Toney will hide `teddy bear' side

He'll have tough face on for Rahman fight


ATLANTIC CITY, N.J. -- Five days before he faces World Boxing Council heavyweight champion Hasim Rahman in perhaps the most important fight of his career, James Toney was in the lobby of the Bally's Hotel & Casino being the impish character only those close to him get to see.

Known as much for a surly image, menacing stare-downs and obscenity-laced tirades aimed at intimidating rivals, Toney had grabbed the purse of publicist Rachel Charles. He then playfully started distributing Charles' money to members of his small entourage.

"He can be a bit of a goofball, but don't let that side of him fool you," said Javier Mora, one of Toney's sparring partners.

"During our sparring workouts, he's real mean and real serious," said another fighter, Eric Smith.

Toney said: "When you catch me after the fight, if you ask anybody, they'll tell you, `James is a funny person.' I like people. I make people laugh.

"But you know what? You all don't want to see that side," said Toney, 37, of Los Angeles, a married father of four girls and a boy. "A lot of people don't want to take the time out to do that. You go on assumption."

His wife, Angie Toney, said: "James is the tough guy when he's doing his work, and they understand that. But we get the big teddy bear at home. ... But boxing, that's his other side."

It is a side Toney showed in Mexico in December, when he and Rahman nearly came to blows during a WBC gathering. The ceremony officially named Rahman as champion and Toney as his mandatory challenger.

Rahman said Toney pushed him first; Toney said it was the other way around. No more incidents have occurred. In fact, Toney was the first to extend a hand to Rahman during a New York news conference last month.

"The only reason I won't go after him [physically] is that I made a promise to my promoters," Toney said. "I know Rahman just wants to do something -- anything -- to get out of this fight. But I'm not going to let him ruin my chance to take care of things in the ring, when it's just me and him."

Since the incident, however, the fighters have ripped each other verbally at every opportunity.

"Everybody says Rahman is bigger than me, but he's lacking in the one area that really counts, and that's the heart. I know how to fight. Look at my record," Toney said.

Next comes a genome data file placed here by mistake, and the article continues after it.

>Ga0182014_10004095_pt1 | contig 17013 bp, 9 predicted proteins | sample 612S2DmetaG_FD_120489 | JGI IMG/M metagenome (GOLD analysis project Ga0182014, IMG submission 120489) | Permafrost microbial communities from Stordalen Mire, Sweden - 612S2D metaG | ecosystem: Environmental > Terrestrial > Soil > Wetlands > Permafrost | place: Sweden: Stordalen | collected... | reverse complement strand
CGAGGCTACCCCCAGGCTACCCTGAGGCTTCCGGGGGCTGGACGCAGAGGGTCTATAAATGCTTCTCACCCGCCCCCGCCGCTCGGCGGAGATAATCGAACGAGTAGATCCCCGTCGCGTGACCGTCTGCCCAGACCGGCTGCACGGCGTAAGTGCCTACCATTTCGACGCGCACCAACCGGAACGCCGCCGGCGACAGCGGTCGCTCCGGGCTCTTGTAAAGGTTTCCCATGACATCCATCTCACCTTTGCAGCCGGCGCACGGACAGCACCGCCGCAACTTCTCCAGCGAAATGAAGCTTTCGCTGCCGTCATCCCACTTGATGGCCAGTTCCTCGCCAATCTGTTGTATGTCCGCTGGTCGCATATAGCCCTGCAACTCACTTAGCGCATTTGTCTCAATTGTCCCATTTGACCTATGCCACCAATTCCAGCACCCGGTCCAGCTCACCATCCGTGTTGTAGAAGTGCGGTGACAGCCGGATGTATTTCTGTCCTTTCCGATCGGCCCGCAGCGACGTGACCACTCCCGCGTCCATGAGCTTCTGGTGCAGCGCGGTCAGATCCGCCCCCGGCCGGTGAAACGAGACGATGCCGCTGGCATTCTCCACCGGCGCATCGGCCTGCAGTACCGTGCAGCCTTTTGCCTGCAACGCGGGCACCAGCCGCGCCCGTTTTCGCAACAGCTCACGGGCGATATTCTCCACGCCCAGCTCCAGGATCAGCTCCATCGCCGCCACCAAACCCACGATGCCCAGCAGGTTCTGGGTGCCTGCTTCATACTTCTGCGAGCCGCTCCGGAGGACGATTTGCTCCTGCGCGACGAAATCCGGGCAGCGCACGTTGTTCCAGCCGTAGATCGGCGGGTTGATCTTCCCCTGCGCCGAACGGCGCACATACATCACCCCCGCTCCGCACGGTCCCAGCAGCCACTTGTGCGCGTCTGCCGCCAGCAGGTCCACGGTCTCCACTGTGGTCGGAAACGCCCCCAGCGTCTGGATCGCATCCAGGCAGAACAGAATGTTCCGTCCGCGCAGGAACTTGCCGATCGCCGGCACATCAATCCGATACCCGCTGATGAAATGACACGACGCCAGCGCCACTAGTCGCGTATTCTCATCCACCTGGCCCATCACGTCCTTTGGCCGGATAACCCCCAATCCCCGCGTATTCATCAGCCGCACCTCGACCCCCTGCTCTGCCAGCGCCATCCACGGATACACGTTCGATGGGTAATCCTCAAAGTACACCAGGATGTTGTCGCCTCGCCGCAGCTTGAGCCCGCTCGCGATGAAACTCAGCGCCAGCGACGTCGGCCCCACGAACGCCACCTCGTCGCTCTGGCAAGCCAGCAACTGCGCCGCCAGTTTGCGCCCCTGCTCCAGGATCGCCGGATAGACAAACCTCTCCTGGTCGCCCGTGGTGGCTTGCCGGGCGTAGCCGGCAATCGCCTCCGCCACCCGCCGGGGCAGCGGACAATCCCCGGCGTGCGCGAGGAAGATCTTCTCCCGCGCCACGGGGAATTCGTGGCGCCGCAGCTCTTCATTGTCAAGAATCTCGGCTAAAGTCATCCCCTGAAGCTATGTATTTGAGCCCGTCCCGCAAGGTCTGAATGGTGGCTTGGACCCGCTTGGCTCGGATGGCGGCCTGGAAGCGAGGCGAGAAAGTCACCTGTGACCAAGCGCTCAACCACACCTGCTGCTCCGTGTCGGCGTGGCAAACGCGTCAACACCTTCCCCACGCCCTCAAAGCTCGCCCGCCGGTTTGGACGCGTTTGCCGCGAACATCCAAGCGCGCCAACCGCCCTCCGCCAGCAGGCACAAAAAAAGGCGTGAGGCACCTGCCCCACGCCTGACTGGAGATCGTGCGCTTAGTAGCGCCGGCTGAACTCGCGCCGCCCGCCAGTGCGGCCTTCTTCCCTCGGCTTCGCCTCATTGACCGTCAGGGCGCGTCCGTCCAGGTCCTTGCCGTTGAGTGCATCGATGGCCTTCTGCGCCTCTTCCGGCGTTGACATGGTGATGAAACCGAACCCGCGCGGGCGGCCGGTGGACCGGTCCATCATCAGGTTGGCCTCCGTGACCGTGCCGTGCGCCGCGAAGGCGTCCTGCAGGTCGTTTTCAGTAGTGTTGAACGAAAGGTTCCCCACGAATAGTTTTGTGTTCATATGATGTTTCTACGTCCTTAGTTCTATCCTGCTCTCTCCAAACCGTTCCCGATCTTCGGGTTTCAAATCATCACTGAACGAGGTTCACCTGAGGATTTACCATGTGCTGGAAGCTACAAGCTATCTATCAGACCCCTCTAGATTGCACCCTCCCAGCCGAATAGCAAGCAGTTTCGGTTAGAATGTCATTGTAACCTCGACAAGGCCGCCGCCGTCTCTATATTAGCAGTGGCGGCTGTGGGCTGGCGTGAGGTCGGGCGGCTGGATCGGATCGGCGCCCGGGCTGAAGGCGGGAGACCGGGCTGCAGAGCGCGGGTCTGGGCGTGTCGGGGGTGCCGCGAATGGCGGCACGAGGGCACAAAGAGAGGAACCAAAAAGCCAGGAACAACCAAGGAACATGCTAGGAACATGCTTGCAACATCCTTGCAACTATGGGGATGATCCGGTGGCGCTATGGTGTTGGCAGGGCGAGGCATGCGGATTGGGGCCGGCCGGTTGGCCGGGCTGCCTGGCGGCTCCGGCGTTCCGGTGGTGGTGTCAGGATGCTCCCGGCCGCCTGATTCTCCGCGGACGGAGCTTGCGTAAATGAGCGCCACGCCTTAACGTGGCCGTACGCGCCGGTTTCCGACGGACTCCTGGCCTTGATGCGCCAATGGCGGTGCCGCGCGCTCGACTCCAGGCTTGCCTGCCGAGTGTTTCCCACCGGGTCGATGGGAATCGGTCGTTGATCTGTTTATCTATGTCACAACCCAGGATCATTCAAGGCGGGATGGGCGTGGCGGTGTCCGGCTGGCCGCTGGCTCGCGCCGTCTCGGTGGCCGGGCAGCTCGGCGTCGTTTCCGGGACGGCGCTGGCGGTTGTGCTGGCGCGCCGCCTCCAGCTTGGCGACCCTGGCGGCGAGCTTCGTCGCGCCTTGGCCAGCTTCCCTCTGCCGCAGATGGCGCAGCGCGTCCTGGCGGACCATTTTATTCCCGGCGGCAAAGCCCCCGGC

Toney, who had a grandfather who lived in Baltimore, also has belittled Rahman's Baltimore-based, six-fight comeback winning streak with: "Rahman ain't no monster just because he fought in all those Glen Burnie shows down there."

Toney has victories over current and former world champions John Ruiz and Evander Holyfield, joining Riddick Bowe as the only men to knock out Holyfield. Ruiz and Holyfield have beaten Rahman.

After facing Ruiz, Toney tested positive for a steroid, which he said was medication prescribed by a doctor for biceps and triceps injuries.

As a result, Toney was suspended for 90 days and fined $100,000, and his win, for the World Boxing Association title, was ruled a "no contest" and Ruiz was restored as champion. Still, Toney takes credit for handling Ruiz.

"I destroyed Evander Holyfield a year after he had beaten Rahman, and then, all of a sudden, Holyfield's old and shot. My next fight, I beat Rydell Booker with one arm over 12 rounds. My arm [injury] hadn't healed yet. Then I come back and beat John Ruiz, again, with one arm," Toney said.

Toney spent the early portion of his career as a champion in the middleweight (160 pounds), super middleweight (168) and cruiserweight (190) divisions.

"I had trouble my whole career maintaining an unnatural weight," Toney said. "When I was middleweight champ of the world, I would go the last week before a fight on just water and lettuce."

As a heavyweight, however, the 5-foot-9 Toney gained weight with every fight. He weighed 217 for his October 2003 ninth-round stoppage of Holyfield, 227 for the September 2004 decision over Booker, 233 for his April 2005 win over Ruiz and 235 for his October 2005 decision over Dominick Guinn.

"Weight isn't an issue," Toney said. "It's all about knowing how to fight, how to create openings, which I know how to do against all of these big boys.

"I love beating up on heavyweights. I feel like I'm going to a buffet. I'm fighting Hasim Rahman, who is the best out there. I'm going to destroy him, and after that, I want every boxing writer on his hands and knees and kiss my feet."

Fight facts

Who: Hasim Rahman vs. James Toney, for Rahman's World Boxing Council heavyweight title

When: Saturday

Where: Boardwalk Hall, Atlantic City, N.J.

TV: HBO, 10 p.m.

Records: Rahman 41-5-1, 33 KOs; Toney 69-4-2, 43 KOs

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